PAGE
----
roles.2 Confirmatory bias is the tendency to seek

one’s beliefs, can reinforce a premature conclu-

information and evidence that bolster existing

sion (Arkes et al., 1988; Findley and Scott, 2006).

expectations and hypotheses (Findley and Scott,
2006). It is usually not driven by conscious or

These cognitive biases are not limited to nov-

explicit errors, occurs almost automatically, and

ices and have been widely observed in experts

is most likely to appear when evidence is ambig-

in a variety of professions, including medicine,3

uous. In fact, research has shown that people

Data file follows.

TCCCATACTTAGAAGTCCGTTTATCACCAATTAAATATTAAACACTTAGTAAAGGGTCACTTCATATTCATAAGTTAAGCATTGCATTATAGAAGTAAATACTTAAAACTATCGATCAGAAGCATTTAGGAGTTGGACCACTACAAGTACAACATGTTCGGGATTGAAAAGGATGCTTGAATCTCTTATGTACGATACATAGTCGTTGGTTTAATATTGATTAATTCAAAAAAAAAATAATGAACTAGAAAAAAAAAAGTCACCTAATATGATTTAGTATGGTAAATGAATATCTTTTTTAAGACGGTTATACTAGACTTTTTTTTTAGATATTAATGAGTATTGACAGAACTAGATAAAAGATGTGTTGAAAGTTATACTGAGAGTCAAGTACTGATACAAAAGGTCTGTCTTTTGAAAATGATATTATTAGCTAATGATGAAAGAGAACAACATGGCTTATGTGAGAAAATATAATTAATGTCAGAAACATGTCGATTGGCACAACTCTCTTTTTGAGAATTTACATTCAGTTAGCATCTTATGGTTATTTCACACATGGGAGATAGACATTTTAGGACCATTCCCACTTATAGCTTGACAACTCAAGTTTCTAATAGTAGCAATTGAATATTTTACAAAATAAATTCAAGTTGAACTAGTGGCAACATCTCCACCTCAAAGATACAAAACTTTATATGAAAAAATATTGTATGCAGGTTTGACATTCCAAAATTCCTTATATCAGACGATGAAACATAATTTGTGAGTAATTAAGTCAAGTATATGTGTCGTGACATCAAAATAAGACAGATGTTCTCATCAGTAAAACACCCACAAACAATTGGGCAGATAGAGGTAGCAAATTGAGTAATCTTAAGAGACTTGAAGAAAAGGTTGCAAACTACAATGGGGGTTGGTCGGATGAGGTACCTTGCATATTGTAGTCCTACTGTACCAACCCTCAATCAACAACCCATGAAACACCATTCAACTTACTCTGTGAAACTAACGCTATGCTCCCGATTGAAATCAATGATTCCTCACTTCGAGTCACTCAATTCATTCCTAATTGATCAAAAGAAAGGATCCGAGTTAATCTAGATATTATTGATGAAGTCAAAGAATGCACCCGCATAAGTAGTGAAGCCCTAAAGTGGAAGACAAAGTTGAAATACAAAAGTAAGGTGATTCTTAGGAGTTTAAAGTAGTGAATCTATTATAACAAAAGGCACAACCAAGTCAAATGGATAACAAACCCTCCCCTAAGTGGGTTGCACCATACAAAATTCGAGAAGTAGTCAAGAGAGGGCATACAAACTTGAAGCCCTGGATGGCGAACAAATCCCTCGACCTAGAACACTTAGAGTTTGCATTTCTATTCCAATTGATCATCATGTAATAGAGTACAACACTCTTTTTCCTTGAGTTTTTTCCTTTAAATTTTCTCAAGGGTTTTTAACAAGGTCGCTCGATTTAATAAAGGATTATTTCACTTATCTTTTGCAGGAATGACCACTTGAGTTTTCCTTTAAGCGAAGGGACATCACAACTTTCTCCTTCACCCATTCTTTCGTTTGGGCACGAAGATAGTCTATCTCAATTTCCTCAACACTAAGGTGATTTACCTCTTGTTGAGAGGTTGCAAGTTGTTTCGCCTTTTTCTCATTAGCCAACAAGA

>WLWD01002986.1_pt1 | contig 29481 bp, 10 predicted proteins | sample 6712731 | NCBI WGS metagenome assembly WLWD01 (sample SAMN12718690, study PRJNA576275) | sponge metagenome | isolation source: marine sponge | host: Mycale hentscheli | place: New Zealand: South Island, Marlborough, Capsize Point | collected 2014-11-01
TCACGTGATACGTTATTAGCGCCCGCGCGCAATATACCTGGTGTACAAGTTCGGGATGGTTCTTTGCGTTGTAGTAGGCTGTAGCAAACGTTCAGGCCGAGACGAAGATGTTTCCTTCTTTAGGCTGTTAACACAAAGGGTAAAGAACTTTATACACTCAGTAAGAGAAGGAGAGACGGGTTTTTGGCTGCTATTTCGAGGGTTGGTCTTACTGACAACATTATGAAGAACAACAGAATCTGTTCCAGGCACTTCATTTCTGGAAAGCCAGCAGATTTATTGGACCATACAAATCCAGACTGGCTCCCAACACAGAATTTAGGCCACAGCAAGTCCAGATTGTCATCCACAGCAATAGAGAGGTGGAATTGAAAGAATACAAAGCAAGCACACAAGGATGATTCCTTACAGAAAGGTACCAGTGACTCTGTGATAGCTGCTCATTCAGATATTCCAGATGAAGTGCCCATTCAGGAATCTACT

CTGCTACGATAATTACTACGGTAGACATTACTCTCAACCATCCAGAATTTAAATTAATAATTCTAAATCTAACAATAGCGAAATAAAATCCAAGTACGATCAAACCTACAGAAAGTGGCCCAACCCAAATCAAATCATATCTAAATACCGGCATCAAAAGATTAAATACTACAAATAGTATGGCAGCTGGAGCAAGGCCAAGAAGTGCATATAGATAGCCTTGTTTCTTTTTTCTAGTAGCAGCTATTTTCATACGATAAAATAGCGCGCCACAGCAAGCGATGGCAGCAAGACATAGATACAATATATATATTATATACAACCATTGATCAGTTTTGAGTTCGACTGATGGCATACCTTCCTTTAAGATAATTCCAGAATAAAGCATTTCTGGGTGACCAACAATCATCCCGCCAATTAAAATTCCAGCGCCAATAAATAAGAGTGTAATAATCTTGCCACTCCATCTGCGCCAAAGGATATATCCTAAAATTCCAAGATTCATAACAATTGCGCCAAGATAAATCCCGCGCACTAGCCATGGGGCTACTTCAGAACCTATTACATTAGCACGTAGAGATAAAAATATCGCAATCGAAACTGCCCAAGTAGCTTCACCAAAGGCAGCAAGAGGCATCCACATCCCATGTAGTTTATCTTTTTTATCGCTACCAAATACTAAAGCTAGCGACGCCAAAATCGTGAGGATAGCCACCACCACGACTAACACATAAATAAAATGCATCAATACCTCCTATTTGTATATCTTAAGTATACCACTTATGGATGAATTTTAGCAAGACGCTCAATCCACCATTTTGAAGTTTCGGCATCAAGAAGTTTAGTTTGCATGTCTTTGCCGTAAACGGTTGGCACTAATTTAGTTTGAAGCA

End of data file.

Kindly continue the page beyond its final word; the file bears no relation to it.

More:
journalism,4 negotiating5 and psychotherapy.6

easily hold onto weak ideas and that providing

Dror explains that there is a “paradoxical nature

hypothetical explanations for an idea will bol-

of expertise, showing that with extraordinary

ster one’s belief in its likelihood (Simon, 2012).

abilities come vulnerabilities and pitfalls” (Dror,

Once a belief is in place, people tend to distort

2011, p. 184). Experts perform tasks and solve

new information to validate their expectations,

problems differently, which leads to high per-

increasing the value of confirming evidence and

formance in most situations. To achieve such

labeling disconfirming evidence as insignificant

high performance, experts need to have well-

or irrelevant.

organized knowledge; make sense of complex,
often ambiguous, signals and patterns; quickly

Hindsight bias refers to the tendency to think that

apply automaticity (reflexive skills that experts

an eventual outcome was much more likely to